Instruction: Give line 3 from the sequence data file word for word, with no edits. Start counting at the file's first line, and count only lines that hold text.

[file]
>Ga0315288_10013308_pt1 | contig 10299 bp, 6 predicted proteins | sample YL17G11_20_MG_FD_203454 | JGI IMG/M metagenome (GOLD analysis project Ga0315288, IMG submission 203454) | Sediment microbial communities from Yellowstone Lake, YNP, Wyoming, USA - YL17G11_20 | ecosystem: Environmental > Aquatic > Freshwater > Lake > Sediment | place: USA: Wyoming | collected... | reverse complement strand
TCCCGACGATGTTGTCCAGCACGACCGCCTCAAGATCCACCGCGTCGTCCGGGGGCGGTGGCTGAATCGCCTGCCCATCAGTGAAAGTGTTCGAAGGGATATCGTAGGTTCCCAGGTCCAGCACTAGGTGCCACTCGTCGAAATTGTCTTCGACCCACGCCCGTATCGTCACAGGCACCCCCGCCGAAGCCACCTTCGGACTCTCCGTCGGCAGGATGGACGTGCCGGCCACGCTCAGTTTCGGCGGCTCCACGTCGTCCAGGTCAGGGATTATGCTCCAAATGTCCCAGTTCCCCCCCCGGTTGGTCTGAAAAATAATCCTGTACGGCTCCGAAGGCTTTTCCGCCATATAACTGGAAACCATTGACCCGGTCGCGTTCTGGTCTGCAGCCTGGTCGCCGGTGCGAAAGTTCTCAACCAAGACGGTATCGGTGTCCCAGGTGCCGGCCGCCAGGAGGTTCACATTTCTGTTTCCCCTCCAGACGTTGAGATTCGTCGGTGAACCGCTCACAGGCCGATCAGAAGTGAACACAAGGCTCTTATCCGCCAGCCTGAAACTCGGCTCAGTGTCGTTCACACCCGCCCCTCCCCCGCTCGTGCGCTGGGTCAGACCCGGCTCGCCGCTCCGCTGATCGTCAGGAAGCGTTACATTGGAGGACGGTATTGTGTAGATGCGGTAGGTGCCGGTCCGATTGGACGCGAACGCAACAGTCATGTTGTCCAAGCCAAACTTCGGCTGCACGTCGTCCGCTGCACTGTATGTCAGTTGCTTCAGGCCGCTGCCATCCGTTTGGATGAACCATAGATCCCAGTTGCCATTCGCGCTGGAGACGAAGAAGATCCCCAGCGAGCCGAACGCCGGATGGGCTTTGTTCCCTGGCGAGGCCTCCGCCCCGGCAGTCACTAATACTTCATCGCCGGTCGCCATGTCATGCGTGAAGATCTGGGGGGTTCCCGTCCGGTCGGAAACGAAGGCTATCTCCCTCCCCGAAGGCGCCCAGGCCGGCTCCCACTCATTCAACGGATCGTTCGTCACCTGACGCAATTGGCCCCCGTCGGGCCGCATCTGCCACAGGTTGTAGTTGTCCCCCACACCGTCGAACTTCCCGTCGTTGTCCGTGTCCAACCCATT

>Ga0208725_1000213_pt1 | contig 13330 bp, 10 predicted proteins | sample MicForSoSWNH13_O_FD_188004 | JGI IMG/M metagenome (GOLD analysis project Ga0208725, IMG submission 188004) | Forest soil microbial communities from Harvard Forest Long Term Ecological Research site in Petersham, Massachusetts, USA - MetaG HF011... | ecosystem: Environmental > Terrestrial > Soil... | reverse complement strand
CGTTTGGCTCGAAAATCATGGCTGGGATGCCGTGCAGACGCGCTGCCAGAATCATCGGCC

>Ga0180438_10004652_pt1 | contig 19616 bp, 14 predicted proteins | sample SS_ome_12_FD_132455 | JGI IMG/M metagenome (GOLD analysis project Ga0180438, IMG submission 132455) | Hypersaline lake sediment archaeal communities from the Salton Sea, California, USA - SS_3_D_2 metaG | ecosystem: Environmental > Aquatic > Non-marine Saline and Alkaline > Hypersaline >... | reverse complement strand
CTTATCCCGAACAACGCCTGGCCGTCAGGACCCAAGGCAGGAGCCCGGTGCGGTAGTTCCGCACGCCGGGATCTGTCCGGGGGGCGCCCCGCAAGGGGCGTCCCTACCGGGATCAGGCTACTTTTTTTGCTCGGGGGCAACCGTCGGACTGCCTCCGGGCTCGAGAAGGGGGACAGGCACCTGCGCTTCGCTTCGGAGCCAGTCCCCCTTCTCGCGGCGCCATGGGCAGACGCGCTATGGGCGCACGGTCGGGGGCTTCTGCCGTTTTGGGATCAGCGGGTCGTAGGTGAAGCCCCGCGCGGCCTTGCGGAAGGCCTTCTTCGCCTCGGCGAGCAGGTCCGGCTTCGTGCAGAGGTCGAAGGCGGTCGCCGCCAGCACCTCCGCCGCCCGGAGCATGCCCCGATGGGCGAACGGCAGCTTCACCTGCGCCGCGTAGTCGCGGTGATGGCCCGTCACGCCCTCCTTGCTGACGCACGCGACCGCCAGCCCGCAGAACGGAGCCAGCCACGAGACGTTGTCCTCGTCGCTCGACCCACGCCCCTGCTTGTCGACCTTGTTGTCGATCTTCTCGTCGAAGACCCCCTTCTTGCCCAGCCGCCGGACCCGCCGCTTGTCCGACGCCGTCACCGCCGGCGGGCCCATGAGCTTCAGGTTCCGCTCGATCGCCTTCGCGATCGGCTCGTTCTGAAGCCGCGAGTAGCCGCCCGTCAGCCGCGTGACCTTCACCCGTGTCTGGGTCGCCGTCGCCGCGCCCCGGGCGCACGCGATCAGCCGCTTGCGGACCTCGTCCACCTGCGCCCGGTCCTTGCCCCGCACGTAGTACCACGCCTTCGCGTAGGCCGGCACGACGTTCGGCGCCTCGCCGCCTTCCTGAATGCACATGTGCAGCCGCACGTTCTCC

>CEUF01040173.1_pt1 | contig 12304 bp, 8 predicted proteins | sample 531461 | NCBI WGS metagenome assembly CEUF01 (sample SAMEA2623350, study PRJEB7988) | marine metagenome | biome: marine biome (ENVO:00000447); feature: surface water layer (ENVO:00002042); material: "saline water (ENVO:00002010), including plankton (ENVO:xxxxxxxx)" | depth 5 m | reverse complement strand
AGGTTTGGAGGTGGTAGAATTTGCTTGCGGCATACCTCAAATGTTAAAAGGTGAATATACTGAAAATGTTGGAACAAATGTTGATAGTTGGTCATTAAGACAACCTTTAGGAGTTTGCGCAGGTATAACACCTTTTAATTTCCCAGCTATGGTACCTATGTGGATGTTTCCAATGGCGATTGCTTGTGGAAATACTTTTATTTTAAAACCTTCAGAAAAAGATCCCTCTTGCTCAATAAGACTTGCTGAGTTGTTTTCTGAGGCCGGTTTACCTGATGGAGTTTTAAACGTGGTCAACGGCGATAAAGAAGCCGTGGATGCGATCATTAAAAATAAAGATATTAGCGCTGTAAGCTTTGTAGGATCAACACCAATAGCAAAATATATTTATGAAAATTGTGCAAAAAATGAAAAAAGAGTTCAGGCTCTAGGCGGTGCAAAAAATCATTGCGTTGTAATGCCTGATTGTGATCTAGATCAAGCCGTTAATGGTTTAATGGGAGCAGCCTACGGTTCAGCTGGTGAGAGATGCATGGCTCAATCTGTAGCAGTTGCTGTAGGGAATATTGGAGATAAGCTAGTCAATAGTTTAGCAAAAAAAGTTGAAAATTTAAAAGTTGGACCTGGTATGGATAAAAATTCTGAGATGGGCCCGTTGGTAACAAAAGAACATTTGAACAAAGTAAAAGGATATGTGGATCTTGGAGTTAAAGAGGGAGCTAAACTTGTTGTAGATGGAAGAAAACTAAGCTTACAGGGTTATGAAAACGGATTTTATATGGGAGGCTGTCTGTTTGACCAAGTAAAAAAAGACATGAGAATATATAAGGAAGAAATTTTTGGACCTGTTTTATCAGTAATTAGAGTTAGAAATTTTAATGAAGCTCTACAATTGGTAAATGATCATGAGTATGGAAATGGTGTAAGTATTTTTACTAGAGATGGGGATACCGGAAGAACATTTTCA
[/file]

>Ga0208725_1000213_pt1 | contig 13330 bp, 10 predicted proteins | sample MicForSoSWNH13_O_FD_188004 | JGI IMG/M metagenome (GOLD analysis project Ga0208725, IMG submission 188004) | Forest soil microbial communities from Harvard Forest Long Term Ecological Research site in Petersham, Massachusetts, USA - MetaG HF011... | ecosystem: Environmental > Terrestrial > Soil... | reverse complement strand